For about fifty dollars, the Electro-Harmonix Nano Muff Overdrive distortion effect can make your guitar sound like a snarling demon. Its beauty lies in its simplicity as it contains only a volume knob and no other controls. It is available at most major music stores, so check it out the next time you get a chance.

Approximately $80.00 will get you a Boss DS2 Turbo Distortion effects box. This is one of the most versatile and powerful effects pedals on the market, and it is a great value. It can give you a wide range of tones ranging from a delicate, milky sound, to a raging thunderstorm of sonic sludge.

If you have about $100.00 to spend on a distortion box, you might want to give the Ibanez TS9 Tube Screamer a try. It is a classic effects box that is easily manipulated to make tweaking your tone easy. The name implies an effect that will make your guitar wail with a silky tone, and it is not misleading.

If you are looking for something a little heavier sounding and you are able to spend $150.00, then the Krank Distortus Maximus stomp box might be a good effect for you. It is a very musical effects box that can make your guitar sound like a freight train on fire.

Prices for these effects vary, and new models are being released quite frequently. Visit your local music store with your guitar so you can try these, and other pedals out. Soon, you will find an effects pedal that can turn your guitar tone into a force of nature.


Finding the right equipment is important if you are considering rock band classes. As far as amplification goes, there are nearly as many choices for amps as there are for guitars. Assuming you already own a guitar or guitars, The next component of your electric axe setup is the amplifier. Amps are available in many colors and flavors, all offering different tones. If you are starting out, and you are interested in taking rock band classes, there are some amps under $100 that can get you out of the gate sounding great.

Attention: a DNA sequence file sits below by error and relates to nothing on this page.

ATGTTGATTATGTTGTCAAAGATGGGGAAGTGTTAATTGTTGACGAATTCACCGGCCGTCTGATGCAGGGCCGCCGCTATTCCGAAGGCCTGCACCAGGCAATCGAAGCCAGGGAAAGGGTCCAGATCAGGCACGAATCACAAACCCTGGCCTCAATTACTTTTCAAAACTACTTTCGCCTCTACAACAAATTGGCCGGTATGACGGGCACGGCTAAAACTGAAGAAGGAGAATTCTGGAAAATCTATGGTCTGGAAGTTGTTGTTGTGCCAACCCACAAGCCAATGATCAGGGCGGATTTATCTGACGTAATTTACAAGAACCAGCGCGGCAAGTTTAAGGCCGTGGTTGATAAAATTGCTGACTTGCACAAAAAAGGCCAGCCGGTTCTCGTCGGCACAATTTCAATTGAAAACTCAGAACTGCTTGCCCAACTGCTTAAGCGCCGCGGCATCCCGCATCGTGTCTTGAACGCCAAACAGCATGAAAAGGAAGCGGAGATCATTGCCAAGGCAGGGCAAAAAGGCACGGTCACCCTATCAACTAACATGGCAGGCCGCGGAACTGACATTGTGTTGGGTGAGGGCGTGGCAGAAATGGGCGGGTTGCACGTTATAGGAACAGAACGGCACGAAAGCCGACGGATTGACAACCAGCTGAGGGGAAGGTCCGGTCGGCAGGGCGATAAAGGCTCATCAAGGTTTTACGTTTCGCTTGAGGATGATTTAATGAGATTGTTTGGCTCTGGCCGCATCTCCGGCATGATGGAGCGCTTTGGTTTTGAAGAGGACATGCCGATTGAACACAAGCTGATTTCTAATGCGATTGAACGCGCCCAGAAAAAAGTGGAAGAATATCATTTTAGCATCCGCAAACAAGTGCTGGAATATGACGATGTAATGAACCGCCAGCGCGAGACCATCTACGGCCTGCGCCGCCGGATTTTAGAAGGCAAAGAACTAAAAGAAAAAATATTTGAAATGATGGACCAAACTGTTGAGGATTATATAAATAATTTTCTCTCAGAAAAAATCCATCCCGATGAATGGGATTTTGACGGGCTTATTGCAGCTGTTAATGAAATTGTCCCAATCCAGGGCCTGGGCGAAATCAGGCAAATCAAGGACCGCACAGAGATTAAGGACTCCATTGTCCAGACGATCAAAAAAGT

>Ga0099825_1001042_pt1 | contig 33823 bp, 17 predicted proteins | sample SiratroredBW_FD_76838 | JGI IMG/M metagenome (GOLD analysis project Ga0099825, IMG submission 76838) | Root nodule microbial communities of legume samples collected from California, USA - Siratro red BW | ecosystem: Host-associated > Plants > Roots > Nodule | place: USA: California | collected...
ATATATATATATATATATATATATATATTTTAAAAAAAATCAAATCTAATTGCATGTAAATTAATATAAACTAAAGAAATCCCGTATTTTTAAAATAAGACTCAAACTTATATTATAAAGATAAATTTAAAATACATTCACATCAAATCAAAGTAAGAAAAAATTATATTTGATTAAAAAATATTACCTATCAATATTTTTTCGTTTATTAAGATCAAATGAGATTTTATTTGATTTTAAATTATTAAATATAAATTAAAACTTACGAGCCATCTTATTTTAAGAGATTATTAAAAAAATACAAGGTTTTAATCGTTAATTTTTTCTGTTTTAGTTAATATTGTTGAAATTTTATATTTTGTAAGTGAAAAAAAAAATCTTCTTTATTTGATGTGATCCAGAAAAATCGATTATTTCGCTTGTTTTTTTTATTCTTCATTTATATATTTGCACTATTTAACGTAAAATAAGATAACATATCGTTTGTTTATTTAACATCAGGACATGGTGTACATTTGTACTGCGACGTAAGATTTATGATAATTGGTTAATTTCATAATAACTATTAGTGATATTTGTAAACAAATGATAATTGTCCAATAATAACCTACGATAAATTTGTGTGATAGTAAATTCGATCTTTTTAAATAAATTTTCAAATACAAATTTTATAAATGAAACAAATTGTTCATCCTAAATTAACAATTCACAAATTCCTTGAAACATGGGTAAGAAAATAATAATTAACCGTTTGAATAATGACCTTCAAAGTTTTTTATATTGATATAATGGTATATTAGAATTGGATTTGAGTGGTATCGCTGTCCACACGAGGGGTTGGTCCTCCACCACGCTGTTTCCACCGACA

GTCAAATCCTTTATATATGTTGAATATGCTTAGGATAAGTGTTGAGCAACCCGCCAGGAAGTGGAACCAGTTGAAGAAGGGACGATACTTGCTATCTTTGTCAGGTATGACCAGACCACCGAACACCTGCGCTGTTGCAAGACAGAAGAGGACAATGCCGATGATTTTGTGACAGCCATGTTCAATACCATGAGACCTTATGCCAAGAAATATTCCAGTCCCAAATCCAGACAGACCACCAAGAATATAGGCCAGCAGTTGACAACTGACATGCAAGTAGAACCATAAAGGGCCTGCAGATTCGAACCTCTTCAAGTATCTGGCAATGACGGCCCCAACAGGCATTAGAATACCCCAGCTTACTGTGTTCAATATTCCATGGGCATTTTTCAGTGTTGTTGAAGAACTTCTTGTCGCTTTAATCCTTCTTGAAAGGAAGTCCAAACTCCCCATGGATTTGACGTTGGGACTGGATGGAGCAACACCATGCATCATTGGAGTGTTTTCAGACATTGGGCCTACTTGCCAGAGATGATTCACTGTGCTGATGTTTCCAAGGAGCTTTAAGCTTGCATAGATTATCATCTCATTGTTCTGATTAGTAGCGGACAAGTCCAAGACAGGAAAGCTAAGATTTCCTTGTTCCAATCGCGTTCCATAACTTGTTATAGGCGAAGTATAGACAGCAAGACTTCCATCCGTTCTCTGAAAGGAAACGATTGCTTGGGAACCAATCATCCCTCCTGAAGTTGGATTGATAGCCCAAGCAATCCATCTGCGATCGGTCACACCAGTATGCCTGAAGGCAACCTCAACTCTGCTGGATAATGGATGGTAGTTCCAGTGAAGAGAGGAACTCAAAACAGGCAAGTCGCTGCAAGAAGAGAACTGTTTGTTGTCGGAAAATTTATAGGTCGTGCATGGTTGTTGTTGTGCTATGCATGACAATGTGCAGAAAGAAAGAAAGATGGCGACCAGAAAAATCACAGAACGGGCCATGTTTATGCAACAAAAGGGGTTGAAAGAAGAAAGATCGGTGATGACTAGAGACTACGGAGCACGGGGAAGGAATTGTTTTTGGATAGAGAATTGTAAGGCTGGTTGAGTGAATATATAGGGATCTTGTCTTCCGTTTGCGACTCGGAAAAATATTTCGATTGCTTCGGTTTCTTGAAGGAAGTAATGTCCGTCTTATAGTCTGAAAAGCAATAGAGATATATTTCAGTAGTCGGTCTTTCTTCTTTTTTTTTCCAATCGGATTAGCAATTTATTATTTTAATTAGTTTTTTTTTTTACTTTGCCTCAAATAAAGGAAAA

The Audition practice amp for electric guitars costs about fifty dollars, and it is made by Peavey. Amps made by this world renowned manufacturer are known for their durability and quality tone. This is a great amp for a beginner.

For about $70.00, you can obtain the classic Marshall tone by getting Marshall's MG4 Series MG10 amplifier. The guitar sound that is heard on countless classic and modern rock albums can be yours at a great value with this little demon.

If you are looking for something that will stand out, you might want to try the Pignose Legendary 7-100 Portable Guitar Amp for approximately $75.00. Its look is very distinctive, and the name says it all. Most importantly, the tone is amazing for such a small amp.

Loud and proud, the Pignose PG-20 is available at most major music stores for less than $85.00, If you like the Pignose sound, but you are looking for something larger and louder, this might be the amp for you.

For a few more dollars, Behringer offers the entry level model in their V-Tone series: the GM108 modeling amplifier. You can get in on the ground floor of the modeling craze with its 27 available unique amp tones. This is a great choice for the budding gear enthusiast.

If you plan on taking your playing to a slightly higher level, you can get genuine Fender amplification with their 25R Frontman Series II. It is a brilliant looking piece of gear that achieves tremendous sonic clarity. This amplifier sells for about $100.00, which is at the high end of what one should pay for a beginner level amp.


Good luck to everyone  writing rock songs and playing in bands!